In Dyker Heights, there is an ongoing battle between residents and the flooding and sewage backing up into their basements every time it rains. Why? At the turn of the century, New York City began updating the sewer system, but it never finished the job, The Brooklyn Paper reports.
Electeds held a press conference in Dyker Heights on September 27, to publically ask the City’s Department of Environmental Protection to renovate the outdated sewer south of 77th Street.
State Senator Andrew Gounardes, Councilmember Justin Brannan, Community Board 10 District Manager Josephine Beckmann and congressional candidate Max Rose initiated the event.
“A forecast of rain shouldn’t bring panic to Brooklynites – but for community members on 10th Avenue, that has been the case for over 20 years,” Gounardes said in a statement.
“It’s unacceptable. Tenth Avenue residents have been waiting for DEP to replace the hundred-year-old sewer system in Dyker Heights for over two decades now, and enough is enough.”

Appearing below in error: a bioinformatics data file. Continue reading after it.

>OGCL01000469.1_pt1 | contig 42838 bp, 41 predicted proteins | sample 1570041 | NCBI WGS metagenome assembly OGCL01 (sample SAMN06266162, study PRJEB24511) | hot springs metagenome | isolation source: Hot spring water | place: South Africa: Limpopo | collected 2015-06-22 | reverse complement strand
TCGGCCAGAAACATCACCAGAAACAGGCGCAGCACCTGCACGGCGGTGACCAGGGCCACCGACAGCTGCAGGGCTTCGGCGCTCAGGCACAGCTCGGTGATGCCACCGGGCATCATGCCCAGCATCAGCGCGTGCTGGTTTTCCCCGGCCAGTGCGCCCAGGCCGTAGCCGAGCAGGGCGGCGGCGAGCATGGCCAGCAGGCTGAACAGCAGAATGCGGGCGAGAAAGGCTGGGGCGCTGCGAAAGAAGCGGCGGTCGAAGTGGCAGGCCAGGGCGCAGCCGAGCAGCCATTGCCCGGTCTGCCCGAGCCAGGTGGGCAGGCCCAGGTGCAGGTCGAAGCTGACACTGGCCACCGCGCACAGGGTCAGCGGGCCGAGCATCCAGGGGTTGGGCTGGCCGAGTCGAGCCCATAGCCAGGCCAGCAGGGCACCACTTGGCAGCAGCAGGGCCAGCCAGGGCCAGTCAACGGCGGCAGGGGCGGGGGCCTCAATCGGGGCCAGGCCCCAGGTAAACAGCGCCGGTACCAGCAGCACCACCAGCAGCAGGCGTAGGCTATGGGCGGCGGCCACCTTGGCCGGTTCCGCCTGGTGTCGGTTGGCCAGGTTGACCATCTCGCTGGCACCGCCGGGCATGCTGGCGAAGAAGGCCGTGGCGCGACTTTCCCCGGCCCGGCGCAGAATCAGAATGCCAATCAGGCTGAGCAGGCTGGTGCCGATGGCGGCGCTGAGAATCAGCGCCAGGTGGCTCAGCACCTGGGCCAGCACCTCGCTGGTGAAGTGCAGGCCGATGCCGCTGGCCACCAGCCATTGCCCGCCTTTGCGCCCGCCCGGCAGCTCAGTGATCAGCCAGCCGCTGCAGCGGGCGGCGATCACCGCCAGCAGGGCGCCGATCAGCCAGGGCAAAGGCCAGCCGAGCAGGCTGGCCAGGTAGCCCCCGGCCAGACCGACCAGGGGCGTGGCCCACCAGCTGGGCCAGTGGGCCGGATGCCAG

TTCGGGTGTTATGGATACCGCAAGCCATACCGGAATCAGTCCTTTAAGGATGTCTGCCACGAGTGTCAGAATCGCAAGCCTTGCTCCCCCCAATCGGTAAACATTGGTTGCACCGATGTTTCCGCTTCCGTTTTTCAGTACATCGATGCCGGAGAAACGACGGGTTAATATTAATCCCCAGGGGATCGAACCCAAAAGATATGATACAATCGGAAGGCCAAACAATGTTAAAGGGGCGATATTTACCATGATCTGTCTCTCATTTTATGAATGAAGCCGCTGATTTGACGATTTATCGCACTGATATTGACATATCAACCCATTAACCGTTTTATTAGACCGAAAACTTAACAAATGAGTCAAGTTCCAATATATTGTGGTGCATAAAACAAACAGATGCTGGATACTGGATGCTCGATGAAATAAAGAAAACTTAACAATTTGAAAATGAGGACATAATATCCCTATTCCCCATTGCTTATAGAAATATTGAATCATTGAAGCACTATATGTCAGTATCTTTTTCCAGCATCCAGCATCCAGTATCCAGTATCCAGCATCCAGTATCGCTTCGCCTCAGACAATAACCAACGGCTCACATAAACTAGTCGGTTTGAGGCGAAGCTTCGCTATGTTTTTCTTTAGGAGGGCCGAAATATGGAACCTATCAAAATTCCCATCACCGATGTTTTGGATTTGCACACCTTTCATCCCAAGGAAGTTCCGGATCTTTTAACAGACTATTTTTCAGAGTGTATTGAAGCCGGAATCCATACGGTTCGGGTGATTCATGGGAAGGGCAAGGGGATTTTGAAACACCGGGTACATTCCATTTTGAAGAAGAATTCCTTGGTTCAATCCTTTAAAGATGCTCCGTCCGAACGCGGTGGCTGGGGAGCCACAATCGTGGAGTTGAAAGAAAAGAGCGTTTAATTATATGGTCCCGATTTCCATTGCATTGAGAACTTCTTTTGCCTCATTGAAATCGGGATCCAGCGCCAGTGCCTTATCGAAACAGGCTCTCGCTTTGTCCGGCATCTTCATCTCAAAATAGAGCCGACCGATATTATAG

The department started to fix the sewer system along 10th Avenue two decades ago but stopped before 77th Street. Even the lightest drizzle is causing sewage backups and four-foot floods, Gournades’ said.
"How does it not break your heart that my neighbor, an 80-year-old woman, has to go down to her own basement to bail out waist-high water," Brad Hennessy, a 10th Avenue resident, said.
According to a DEP spokesperson, the original upgrade to the 10th Avenue sewer lines was completed a year ago but with more storms coming to the city, they will be working to expand their current system.
“Climate change is bringing more intense storms to NYC that can overwhelm the capacity of the sewer system, and in many cases, the sewers cannot be built any larger than they already are," the DEP spokesperson said.